Seventeen hours in total spent from John F. Kennedy International Airport to Mexico City to then finally Santiago, Chile (add an extra 2 hours if you want include the drive from Philadelphia to New York). Being someone who is always up for an adventure I always spoke with such high spirits and excitement when I had told people about the fact that I was going to studying abroad in a whole other country, all on my own. As time went by and the date to departure got closer, my excitement turned into fear and nervousness. I remember the whole time on the plane, the constant watching of movies, the chowing down on airplane food, the tired shuffling on an uncomfortable airplane seat, were all just ways to keep my mind of the fact that it was happening.
But it happened. At first everything did not seem so different. Providencia, the area in which my student residency was located looked, to me, somewhat
similar to Northeast Philadelphia. All the corner stores, worn buildings, dirty streets and graffiti-ed walls were things I was used to seeing, but listening to all the civilians speak around me I could tell I was not home. Just to let all the readers know now, the reason why this article is called “Cachai?” is because it is a very common Chilean slang word that means “do you understand?”. It is very similarly used like “y’know?” in that it is just a quick validation that the person being spoken to comprehends what they’re being told.
Before doing any venturing out and exploring, I first had to visit the place I was supposed to be staying at and unpack all my luggage. There is no real way to get a picture of the building since it is kind of hidden in an alleyway, but I will provide the pictures I have. There are four floors with rooms for students on each floor (I live on the third floor which requires me to go outside), there are bathrooms on each floor, a kitchen on the first, and living room on the same floor. The pictures below are of my room (all the rooms are the same size, but may be arranged differently), the view from my floor, and the lounge on the fourth floor (which is outside as well as the third floor).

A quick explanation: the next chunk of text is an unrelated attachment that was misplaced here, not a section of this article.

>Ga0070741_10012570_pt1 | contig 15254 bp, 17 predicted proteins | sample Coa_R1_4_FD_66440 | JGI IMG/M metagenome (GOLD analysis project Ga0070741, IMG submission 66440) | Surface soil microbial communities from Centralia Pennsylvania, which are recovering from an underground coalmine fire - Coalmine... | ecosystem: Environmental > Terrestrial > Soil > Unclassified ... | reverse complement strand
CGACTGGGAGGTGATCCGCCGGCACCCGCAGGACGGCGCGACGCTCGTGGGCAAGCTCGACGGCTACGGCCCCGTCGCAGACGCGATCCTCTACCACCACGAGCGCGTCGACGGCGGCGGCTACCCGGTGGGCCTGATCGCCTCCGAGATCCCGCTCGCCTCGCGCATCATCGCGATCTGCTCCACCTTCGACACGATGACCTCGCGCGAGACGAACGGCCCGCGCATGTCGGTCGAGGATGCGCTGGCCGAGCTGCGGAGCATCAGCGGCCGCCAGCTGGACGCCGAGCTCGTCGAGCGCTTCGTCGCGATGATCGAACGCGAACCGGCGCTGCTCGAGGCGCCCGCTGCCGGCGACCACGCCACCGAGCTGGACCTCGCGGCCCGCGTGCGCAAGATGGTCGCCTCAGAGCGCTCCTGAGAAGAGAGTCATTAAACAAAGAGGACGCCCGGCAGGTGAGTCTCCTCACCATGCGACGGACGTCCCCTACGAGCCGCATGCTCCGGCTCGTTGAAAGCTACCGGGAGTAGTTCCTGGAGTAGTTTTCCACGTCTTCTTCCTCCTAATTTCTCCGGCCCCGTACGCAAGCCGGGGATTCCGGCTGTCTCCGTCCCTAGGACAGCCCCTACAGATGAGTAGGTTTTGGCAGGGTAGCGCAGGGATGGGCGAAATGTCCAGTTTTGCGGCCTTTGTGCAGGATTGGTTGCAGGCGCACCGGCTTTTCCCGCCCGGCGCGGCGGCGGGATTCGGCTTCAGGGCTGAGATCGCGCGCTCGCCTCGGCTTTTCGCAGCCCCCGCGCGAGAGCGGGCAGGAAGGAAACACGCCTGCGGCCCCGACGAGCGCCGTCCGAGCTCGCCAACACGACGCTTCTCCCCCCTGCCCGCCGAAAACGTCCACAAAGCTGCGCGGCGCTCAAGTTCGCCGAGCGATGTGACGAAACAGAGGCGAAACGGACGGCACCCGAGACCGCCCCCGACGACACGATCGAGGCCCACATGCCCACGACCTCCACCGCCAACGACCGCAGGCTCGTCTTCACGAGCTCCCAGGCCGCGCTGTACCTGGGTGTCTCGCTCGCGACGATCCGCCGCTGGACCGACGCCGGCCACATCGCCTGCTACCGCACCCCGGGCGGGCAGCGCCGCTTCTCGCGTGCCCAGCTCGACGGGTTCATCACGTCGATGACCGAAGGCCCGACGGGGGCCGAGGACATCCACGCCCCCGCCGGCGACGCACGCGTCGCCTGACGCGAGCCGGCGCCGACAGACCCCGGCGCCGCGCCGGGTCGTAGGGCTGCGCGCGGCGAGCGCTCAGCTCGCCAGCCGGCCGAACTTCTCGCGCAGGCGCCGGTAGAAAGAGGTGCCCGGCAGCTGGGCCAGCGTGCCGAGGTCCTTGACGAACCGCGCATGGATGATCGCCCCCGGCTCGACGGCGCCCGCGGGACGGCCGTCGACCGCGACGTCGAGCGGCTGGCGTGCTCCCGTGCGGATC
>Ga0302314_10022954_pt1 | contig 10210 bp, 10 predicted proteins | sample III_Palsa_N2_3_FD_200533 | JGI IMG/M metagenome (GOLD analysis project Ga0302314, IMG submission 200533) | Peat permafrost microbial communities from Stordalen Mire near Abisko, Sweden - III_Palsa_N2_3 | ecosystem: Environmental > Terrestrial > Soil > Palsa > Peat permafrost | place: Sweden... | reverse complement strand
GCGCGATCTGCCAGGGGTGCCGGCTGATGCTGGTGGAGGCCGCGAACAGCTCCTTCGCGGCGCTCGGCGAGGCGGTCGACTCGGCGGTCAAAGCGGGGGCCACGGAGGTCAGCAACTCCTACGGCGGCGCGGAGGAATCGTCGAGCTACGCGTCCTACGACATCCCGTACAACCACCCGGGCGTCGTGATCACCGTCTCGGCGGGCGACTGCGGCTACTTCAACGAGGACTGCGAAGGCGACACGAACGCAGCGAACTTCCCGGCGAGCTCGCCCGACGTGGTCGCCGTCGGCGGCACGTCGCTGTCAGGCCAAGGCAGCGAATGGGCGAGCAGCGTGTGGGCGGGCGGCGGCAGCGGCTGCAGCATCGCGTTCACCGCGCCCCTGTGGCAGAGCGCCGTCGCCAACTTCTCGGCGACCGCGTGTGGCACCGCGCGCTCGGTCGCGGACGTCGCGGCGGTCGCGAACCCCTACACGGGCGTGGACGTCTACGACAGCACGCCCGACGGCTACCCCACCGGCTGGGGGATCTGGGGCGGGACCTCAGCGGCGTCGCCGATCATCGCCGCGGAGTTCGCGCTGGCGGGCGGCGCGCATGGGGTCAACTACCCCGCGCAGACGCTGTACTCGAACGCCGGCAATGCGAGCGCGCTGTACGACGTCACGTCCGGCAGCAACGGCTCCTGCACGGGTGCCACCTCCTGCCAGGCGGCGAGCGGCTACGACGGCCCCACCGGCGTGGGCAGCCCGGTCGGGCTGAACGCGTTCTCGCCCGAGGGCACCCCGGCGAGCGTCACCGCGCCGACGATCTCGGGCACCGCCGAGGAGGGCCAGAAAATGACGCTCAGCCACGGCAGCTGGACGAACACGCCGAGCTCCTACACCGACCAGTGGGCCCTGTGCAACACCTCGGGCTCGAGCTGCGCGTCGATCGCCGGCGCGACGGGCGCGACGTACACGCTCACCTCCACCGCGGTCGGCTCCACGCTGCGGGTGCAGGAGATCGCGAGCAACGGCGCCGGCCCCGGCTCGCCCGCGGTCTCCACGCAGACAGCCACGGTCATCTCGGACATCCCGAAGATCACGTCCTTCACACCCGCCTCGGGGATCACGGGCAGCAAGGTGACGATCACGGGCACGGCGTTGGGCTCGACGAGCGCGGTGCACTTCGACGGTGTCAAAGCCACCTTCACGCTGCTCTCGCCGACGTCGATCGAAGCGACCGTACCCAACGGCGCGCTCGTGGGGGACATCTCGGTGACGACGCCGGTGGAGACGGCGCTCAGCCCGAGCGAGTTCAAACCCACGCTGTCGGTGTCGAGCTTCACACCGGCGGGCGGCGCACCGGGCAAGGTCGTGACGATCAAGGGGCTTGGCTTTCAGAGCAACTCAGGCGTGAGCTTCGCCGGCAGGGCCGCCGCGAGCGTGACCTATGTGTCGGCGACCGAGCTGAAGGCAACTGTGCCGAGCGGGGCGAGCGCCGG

The rooms here might not be the fanciest, but I am easy to please and it was able to fit all my stuff, so I am comfortable. Plus, the administration here has been super nice and helpful to me and the students staying here are kind, social, and patient when I take my time to say something in Spanish.
Though the first couple days were mostly me just settling in and visiting all the buildings I needed to authorize my student visa, I did do a lot of sight-seeing. After finishing all the important stuff I needed to do, I headed to Mall Costanera. This place is shopping heaven! You can buy almost anything here! They have a lot of American stores like Aeropostale, H&M, Banana Republic, Express, McDonald’s, and even an Applebee’s on the fourth floor. The stores here are a bit pricey, so I did not buy much, but I did get a new pair of jeans, a tan coat (since the weather here is a lot more colder than I expected), a Chilean cellphone (to contact anyone if I need to, like the Chilean police or “carabineros” as it is said here), and groceries. Was not expecting to go grocery shopping here, but when I found a giant supermarket on the first floor, I thought it was only smart to get it out of the way.
With hands full of bags, I still was not finished with this mall. Also on the first floor was the entrance to Sky Costanera. Connected to the mall is a huge building called Gran Torre Santiago (64-story skyscraper) which is the tallest building in all of Latin America. Sky Costanera is pretty much access to the top of that building (you have to pay of course) to get an amazing view of Santiago and also the Andes Mountains.
Did not include my entire first week, but seeing as this article is already starting to get lengthy, I will cut it here. Oh well, there is way more for me to see in Chile anyways. In my next post I will show you guys my lovely campus; Campus San Joaquin of La Pontifica Unversidad Catolica de Chile!
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